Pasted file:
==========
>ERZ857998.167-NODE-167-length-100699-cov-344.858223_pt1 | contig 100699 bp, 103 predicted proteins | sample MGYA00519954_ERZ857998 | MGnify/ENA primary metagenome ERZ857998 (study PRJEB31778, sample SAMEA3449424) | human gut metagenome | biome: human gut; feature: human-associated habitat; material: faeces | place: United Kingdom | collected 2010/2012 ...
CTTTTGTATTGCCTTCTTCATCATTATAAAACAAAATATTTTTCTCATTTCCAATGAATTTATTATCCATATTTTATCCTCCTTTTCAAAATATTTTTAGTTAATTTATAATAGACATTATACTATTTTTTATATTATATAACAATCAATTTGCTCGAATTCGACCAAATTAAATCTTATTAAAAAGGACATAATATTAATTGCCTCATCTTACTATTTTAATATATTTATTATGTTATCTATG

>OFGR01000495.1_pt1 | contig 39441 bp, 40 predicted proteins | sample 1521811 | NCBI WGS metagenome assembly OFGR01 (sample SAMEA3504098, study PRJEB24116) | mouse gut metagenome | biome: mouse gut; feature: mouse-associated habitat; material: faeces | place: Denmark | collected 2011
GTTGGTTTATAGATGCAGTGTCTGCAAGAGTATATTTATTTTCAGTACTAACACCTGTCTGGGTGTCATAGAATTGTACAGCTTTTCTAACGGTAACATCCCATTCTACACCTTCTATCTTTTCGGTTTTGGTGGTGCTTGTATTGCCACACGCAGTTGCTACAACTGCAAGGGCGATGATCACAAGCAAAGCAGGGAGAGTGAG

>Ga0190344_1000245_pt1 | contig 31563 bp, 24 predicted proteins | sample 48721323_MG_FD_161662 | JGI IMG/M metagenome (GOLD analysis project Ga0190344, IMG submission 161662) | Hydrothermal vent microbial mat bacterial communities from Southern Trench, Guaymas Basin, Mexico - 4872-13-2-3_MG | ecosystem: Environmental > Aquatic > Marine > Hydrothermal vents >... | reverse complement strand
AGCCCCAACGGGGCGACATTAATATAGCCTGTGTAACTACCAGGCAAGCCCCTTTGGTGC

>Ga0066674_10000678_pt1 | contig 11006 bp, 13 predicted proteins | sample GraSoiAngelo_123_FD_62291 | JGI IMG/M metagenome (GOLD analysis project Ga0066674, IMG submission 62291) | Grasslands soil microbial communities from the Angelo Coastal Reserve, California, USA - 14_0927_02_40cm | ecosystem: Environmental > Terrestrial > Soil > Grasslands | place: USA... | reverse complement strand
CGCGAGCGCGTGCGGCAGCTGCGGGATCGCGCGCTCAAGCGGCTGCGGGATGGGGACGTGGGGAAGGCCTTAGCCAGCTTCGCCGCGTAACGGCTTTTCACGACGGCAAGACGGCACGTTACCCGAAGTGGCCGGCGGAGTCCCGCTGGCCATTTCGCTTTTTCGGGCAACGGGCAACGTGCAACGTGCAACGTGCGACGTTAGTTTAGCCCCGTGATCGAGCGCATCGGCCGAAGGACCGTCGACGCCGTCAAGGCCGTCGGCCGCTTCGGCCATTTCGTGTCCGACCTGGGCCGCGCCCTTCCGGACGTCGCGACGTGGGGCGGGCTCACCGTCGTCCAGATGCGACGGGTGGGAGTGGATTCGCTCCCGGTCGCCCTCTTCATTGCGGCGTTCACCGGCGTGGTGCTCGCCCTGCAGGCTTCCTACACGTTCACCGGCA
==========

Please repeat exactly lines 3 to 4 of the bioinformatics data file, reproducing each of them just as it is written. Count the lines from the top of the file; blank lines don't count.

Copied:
>OFGR01000495.1_pt1 | contig 39441 bp, 40 predicted proteins | sample 1521811 | NCBI WGS metagenome assembly OFGR01 (sample SAMEA3504098, study PRJEB24116) | mouse gut metagenome | biome: mouse gut; feature: mouse-associated habitat; material: faeces | place: Denmark | collected 2011
GTTGGTTTATAGATGCAGTGTCTGCAAGAGTATATTTATTTTCAGTACTAACACCTGTCTGGGTGTCATAGAATTGTACAGCTTTTCTAACGGTAACATCCCATTCTACACCTTCTATCTTTTCGGTTTTGGTGGTGCTTGTATTGCCACACGCAGTTGCTACAACTGCAAGGGCGATGATCACAAGCAAAGCAGGGAGAGTGAG